Thursday, July 12, 2007

Ming Cambell interviewed in New Statesman

Martin Bright has an interview with Menzies Campbell on the New Statesman website (and presumably in tomorrow's magazine).

It is all good stuff, but here is the meat of it:
I insist that surely the condition for any alliance after the next election would have to be proportional representation for Westminster. He thinks carefully and then puts the question beyond doubt: "Let me put it to you this way. PR is fundamental to our analysis of what is necessary for the United Kingdom. It would be inconceivable for us to be in a full-blown coalition with a party that does not accept that."

There it is. No coalition without fully fledged electoral reform. This would apply to talks with either Labour or Tories. Nor is he talking about the Alternative Vote (AV), a non-proportional system in which voters opt for candidates in order of preference within single constituencies. Brown remains unconvinced of the merits of PR, though he is known to be considering AV. The negotiations in the event of a hung parliament could be interesting indeed.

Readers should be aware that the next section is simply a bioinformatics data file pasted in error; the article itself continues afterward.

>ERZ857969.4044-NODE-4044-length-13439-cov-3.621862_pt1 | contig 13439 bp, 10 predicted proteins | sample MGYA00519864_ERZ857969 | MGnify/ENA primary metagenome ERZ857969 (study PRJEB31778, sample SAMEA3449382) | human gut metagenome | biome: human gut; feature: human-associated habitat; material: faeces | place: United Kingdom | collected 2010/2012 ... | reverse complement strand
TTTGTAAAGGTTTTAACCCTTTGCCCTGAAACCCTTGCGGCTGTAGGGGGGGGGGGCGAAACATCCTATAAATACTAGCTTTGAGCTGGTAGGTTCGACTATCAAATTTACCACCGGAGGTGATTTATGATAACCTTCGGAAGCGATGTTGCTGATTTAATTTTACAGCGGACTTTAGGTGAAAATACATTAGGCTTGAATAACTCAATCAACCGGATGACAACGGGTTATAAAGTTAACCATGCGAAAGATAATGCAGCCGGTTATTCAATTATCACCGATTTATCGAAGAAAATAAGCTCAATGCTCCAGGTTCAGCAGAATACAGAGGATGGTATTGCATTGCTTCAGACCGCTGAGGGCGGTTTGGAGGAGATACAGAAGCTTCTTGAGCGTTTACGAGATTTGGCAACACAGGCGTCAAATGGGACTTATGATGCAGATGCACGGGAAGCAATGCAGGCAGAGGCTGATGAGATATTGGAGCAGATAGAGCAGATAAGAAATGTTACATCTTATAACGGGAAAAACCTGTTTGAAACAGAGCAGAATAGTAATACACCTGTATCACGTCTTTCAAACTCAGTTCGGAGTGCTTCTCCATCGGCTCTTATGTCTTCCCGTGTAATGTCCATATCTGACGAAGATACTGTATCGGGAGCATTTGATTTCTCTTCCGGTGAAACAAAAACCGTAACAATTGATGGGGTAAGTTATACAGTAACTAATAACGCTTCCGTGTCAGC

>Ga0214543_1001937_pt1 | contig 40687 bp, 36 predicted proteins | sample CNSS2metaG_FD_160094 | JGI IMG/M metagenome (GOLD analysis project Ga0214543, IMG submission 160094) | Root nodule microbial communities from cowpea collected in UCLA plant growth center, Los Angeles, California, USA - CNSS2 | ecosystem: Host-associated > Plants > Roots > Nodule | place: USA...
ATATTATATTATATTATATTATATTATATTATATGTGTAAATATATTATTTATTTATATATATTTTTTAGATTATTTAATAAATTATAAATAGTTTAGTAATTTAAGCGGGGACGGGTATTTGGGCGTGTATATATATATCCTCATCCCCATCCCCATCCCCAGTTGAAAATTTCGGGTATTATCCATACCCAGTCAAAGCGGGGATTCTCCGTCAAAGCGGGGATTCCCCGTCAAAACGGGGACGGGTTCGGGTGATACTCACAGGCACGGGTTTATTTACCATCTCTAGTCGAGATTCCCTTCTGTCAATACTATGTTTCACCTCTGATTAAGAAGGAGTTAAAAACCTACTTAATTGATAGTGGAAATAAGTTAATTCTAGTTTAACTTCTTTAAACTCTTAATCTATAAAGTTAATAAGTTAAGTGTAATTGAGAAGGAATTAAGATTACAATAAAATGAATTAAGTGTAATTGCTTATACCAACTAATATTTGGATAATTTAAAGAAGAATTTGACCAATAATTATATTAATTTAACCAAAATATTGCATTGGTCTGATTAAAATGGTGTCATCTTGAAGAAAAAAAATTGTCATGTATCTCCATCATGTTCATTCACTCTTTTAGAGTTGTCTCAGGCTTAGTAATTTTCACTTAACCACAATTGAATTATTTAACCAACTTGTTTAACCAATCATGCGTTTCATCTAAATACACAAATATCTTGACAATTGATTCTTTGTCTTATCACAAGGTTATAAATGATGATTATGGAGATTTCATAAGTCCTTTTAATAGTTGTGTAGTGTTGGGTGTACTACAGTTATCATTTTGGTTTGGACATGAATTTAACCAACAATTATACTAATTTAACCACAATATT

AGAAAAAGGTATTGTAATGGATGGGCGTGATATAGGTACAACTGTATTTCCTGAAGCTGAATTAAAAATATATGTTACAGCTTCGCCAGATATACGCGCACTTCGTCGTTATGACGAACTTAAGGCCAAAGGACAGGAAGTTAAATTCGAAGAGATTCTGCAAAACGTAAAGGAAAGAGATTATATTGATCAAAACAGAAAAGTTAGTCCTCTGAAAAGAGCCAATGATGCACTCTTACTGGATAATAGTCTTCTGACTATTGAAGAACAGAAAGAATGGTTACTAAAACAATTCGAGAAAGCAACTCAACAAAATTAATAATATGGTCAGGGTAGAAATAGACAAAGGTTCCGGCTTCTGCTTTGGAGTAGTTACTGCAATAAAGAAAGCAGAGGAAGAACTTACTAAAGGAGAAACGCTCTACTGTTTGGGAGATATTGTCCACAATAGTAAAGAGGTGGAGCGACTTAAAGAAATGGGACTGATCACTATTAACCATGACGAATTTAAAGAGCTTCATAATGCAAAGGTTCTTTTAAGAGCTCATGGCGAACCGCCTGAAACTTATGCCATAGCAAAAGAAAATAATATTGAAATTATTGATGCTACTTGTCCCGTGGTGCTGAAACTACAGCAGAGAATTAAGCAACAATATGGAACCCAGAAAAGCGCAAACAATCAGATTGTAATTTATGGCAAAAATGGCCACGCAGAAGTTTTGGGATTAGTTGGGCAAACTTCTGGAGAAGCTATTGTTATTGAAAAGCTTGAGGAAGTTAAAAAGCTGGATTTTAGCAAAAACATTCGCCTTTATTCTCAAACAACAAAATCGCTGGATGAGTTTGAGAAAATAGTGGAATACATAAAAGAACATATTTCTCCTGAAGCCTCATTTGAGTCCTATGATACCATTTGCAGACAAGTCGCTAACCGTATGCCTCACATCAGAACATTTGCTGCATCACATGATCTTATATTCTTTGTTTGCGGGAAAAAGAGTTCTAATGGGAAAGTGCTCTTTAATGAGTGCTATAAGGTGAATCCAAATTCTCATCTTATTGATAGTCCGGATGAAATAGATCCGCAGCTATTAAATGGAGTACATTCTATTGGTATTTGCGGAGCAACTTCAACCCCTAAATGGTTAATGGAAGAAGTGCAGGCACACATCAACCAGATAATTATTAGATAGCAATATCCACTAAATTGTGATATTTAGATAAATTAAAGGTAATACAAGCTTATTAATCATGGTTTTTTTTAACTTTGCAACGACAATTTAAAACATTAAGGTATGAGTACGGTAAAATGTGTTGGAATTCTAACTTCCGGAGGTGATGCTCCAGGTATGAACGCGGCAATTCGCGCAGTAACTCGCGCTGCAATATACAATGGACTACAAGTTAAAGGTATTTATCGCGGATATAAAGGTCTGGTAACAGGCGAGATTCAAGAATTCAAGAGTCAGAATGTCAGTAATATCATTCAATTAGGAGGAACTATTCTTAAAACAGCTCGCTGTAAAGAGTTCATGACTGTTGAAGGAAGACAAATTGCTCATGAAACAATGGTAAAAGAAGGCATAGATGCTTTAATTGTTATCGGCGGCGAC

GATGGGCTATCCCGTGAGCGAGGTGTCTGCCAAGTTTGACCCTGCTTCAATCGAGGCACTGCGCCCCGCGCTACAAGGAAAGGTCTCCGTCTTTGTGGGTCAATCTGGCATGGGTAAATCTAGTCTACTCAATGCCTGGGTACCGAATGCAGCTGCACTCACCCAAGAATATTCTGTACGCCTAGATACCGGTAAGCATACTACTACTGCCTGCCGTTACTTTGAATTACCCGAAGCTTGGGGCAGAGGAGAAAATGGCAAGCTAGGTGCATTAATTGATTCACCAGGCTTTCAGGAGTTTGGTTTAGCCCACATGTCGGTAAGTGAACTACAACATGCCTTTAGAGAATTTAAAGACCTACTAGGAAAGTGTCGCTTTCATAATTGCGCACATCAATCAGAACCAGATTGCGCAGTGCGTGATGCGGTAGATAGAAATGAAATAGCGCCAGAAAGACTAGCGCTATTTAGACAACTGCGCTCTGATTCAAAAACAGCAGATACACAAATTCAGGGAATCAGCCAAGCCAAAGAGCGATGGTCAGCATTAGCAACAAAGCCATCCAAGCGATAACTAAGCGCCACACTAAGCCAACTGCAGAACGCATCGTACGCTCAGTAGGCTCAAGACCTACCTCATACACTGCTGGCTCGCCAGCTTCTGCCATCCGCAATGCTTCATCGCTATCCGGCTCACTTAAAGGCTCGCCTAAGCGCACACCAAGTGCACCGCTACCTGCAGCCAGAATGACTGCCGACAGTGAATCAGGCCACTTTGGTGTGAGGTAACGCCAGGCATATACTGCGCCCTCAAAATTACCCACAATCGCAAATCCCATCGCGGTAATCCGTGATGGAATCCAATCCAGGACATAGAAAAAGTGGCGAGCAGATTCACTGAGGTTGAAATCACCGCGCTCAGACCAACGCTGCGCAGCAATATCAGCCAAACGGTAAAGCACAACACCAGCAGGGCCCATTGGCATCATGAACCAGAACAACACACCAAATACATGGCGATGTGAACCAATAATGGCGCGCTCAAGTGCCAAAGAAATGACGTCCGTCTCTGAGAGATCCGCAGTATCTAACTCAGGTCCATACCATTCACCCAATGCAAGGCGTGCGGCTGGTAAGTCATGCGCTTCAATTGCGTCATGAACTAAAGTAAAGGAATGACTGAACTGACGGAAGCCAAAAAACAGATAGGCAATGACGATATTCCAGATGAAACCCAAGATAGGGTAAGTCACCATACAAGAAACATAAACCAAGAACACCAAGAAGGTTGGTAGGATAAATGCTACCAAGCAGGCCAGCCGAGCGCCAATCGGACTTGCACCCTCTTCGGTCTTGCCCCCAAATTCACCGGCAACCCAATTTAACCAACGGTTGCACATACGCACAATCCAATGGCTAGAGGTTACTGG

On wider policy issues, Campbell, following a reshuffle, is putting his faith in new names: David Laws is in charge of a review of education policy and Norman Lamb is doing the same for health. With Vince Cable continuing to speak on Treasury matters and Nick Clegg at home affairs, I wonder if this is part of a conscious move to establish the Lib Dems on the right. "It's a conscious move to liberalism," he replies. And invoking the politics of the 1960s Liberal leader Jo Grimond, he says: "How can a Liberal party ever abandon the idea of choice and competition? So you exploit it, rather than allowing it to be master." He bridles at the idea that the new direction marks an end to the strategy of positioning the Lib Dems to the left of Labour. He contrasts his party's classic liberalism with new Labour's authoritarian streak.

No comments: